The Force's top new equipment priority, said Gen. Hillier, is a fleet of transport aircraft to replace the aging C130 Hercules transports. The Liberals announced a $5-billion plan to fast-track 16 new planes to replace the Hercules shortly before the election call last November.

The Conservatives have not said whether they will pursue the Hercules replacement, through their campaign platform suggested they would...

Then there's the need for other aircraft, yet more money, and reduced spending on bases (the Conservatives in their election platform promised, in a vote-buying exercise, to create a number of new bases, including one for an Army battalion in Goose Bay).

[Gen. Hillier] also laid out the need for new search and rescue aircraft to fly "life and death" operations, new heavy-lift helicopters to move troops and gear and the guarantee of long-range transport aircraft.

While Conservatives and the Liberals before them have together pledged almost $20 billion in new military funding, Hillier said yesterday he wasn't sure whether it would be enough.

But he hinted there is the potential for savings, noting that one-quarter of the military infrastructure — old hangars and base buildings — isn't required for operations. "We really need to be ruthless about how we parse that down," he said. Asked whether that spelled big cuts to military bases, Hillier said it's too soon to know.

Let us see how much money the Conservatives deliver and how soon (no more back-loading like the Liberals), and how fast equipment gets purchased.

Cross-posted to Daimnation!

Friday, February 24, 2006

Prepare to move...

Gordon O'Connor gave his first speech as Minister of National Defence yesterday, to the Conference of Defence Associations and CDA Institute. I was impressed by both the content of the speech and the clear language with which it was expressed.

O'Connor started off with praise for the academic defence community:

Alors que je commence mon mandat comme ministre de la Défense nationale, je suis heureux d'avoir la possibilité de travailler avec vous et avec tous les autres membres du milieu de la défense canadienne.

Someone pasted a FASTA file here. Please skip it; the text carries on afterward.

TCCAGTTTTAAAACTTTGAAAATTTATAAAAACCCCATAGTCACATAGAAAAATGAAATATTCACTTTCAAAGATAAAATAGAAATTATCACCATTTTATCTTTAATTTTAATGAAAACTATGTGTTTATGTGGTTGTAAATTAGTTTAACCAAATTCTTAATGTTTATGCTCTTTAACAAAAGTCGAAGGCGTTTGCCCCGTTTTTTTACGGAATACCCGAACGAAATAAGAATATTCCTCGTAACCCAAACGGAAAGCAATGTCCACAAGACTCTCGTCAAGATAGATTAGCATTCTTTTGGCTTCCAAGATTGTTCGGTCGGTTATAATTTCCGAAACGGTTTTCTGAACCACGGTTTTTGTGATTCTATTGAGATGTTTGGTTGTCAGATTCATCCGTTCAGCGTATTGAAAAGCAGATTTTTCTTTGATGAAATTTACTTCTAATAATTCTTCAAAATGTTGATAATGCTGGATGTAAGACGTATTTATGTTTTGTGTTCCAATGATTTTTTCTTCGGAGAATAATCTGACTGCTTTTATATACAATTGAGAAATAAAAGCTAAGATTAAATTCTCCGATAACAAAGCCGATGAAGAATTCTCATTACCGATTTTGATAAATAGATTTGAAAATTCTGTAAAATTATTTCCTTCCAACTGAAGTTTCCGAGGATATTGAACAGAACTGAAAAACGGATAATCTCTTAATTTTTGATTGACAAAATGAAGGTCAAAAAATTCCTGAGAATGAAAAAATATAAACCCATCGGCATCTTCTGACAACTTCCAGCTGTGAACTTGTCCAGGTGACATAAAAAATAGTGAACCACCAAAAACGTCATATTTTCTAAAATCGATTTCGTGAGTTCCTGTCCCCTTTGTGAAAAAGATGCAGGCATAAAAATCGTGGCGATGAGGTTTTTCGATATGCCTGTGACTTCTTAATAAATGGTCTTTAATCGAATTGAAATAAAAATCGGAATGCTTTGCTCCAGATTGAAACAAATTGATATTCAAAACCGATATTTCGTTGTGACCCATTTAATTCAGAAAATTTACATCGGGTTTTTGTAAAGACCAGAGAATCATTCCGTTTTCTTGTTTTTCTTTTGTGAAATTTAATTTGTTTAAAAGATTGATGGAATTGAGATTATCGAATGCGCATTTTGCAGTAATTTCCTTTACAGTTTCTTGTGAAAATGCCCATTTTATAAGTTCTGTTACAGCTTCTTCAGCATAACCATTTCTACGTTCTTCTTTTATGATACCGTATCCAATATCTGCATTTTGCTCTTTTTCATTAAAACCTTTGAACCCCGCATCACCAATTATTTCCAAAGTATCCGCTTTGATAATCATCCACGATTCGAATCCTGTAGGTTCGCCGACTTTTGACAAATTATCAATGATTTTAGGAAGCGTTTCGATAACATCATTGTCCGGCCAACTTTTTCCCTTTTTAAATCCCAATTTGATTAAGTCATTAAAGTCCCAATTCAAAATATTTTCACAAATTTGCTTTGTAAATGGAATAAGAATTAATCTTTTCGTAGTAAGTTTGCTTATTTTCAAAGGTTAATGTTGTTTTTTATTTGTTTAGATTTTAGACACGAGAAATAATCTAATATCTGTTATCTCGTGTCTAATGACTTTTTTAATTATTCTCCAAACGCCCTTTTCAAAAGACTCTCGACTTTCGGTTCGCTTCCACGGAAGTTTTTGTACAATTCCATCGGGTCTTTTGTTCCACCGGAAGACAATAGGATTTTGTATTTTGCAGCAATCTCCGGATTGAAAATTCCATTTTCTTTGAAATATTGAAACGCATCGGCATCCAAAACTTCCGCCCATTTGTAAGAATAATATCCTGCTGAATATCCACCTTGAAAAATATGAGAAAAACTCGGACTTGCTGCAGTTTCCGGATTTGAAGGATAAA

Je pense notamment à la communauté académique.

Lorsque j'étais un jeune soldat, il était difficile d'obtenir de l'information publique sur les questions de sécurité et de défense.

Aujourd'hui, grâce au travail de la communauté académique, les questions de sécurité et de défense occupent une place sans précédent dans le domaine public.

C'est là une contribution exceptionnelle, et elle doit continuer. Je suis donc un grand partisan de la communauté académique de défense.

I'm hardly an academic, and those who know me know full well the deep and abiding cynicism I hold for academia. Having said that, national defence is an area of governmental responsibility requiring a great deal of planning and thought. Relying solely on politicians or uniformed personnel to address every issue in the vast scope of this field is simply unwise. We need to talk more about defence and security issues in this country, and the MND's tip of the hat to the defence community was a welcome sign that he appreciates that fact.

O'Connor's reiteration of the three ordered priorities for DND was also on point. Defence of Canada, North America, and Canadian interests in the rest of the world - in that order - simply makes sense.